The story of 'Candide' by Voltaire was one of my setwork books in French Literature at university. It's a story of a young man who began life in an affluent setting, and because of various circumstances, experienced one traumatic event after the next. Everything that could go wrong went wrong. All the way through, his master, mentor and friend Pangloss kept exclaiming "all is for the best in the best of all possible worlds."Candide experiences great hardship and becomes more and more disillusioned. He concludes at the end: "Il faut cultiver son jardin." Basically meaning that the only way to survive in a world full of tragedy and difficulty is to focus on your own little corner and ignore everything else around you.
There are many themes in the book - spiritual, satirical, philosphical - and each of these themes allows one to interpret the conclusion slightly differently. But for me at the time, I remember being really disappointed with Voltaire - for arriving at an end point which seems so selfish and egotistical, perhaps even defeatist. His garden was his escape from reality - his way of hiding from his fellow man - inwardly focussed and oblivious to the pain of others but also to the joy of others.
So I rejected the idea as something I would never consider for my own life.... until now.
But perhaps there was some wisdom in what Voltaire was saying - not necessarily the way I thought of it then, but rather in that there is joy and reward to be found in creating something special. A space that is full of life, where there is growth and vitality. I am speaking figuratively of course. For each of us the garden might represent something different - perhaps it is your career, or a specific project, or perhaps it is more long term like the upbringing of your children. But whatever it is, it is a place where you are the gardener. You prepare the soil, choose the seeds, plant the seeds and then nurture them with fertiliser, water and light. All these are choices that you make personally, and with effort, time and maintenance the garden grows. And then the garden brings joy, fulfillment and satisfaction.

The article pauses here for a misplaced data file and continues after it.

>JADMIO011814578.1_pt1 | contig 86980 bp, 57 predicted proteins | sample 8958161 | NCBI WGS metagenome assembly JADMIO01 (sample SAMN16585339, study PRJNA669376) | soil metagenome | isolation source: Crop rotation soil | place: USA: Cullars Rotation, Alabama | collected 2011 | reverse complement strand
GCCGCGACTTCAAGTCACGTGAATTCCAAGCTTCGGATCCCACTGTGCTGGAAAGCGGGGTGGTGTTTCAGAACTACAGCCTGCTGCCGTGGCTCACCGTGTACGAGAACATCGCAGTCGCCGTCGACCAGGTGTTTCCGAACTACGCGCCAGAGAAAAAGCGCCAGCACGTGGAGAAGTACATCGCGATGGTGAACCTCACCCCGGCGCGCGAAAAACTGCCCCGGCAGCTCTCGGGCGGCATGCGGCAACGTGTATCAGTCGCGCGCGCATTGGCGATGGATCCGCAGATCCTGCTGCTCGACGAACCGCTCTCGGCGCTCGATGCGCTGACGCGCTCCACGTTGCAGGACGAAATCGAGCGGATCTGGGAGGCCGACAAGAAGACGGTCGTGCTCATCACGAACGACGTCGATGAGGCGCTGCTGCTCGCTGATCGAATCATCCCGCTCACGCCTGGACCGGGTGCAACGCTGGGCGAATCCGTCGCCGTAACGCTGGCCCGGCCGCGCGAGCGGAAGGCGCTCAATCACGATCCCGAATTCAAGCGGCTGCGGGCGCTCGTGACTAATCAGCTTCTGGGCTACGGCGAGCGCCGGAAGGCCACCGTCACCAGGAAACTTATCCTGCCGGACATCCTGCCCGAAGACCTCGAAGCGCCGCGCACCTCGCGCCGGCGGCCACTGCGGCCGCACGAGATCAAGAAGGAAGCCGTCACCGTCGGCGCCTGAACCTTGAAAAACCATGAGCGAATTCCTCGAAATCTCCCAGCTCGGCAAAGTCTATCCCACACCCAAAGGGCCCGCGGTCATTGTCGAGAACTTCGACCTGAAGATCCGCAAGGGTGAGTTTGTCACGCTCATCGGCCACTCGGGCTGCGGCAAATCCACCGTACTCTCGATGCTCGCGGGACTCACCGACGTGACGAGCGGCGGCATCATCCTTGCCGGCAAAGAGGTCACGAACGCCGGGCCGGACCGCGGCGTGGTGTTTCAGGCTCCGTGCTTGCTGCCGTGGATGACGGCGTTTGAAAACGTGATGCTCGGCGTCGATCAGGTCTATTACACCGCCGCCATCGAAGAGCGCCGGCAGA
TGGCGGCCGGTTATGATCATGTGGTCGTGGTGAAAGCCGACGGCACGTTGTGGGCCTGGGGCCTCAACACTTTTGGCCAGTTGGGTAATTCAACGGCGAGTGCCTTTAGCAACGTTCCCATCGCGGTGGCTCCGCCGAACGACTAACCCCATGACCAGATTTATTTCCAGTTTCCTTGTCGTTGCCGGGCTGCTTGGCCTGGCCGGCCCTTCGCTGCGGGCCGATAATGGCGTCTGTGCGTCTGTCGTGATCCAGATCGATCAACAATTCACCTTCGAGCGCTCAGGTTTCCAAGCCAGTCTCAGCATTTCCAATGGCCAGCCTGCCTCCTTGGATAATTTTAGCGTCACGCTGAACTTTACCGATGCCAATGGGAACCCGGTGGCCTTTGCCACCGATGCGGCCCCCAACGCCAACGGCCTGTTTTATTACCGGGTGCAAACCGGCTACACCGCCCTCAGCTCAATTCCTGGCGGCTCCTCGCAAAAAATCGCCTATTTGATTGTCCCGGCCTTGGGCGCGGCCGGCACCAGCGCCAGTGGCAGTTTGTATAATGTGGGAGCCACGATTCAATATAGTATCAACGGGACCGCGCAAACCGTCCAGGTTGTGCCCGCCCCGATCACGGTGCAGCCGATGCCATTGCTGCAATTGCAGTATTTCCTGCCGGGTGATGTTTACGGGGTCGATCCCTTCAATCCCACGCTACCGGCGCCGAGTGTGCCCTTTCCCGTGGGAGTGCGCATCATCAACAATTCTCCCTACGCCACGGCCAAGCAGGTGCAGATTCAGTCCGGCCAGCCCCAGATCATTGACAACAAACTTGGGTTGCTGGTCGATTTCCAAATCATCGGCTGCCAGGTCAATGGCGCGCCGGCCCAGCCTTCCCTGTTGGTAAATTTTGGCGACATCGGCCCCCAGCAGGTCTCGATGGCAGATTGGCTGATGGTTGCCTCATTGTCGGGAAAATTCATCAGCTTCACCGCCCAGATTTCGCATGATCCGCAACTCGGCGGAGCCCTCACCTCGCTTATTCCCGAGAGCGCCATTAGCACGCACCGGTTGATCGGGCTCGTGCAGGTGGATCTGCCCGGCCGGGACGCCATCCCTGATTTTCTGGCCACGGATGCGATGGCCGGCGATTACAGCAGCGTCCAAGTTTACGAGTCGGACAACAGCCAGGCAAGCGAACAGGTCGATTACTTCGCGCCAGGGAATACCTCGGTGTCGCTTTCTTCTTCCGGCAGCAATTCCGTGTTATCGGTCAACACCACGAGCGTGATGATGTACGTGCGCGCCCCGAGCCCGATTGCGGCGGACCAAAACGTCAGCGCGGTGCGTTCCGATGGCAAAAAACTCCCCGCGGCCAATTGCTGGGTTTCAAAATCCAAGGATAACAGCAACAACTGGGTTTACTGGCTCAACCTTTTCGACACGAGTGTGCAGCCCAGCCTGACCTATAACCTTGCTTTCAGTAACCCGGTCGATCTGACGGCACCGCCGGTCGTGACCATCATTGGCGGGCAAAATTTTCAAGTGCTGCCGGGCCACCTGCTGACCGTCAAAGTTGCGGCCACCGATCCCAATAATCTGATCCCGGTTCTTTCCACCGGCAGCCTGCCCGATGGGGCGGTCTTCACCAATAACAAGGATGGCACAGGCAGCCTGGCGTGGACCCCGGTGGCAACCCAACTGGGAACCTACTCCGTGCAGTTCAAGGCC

I believe our creator gave us an inner desire to create. We were originally placed in the Garden of Eden where we were responsible for maintaining it and making it thrive. God himself is a creator and we were made in His image.
Right now, I am realising that I need to start a new garden. A project where I can be creative and see the 'fruits of my labour'. Perhaps it is a garden that I started some time ago that I have neglected and which is now covered in weeds and lacking attention. Or perhaps I need to work on a few gardens simultaneously to see which one will grow the best. How do I know which garden will work best in my climate and with my resources and with my talents? Because ultimately, I want to rest in my garden, I want to walk through it and be pleased with my creation, to enjoy its beauty and share it with others, to be able to pick some flowers that provide colour and fragrant perfume wherever they are placed. In other words, I want my garden to thrive so I have to plan it carefully...
Oh Mary Mary, quite contrary, pray tell me - "How does your garden grow"?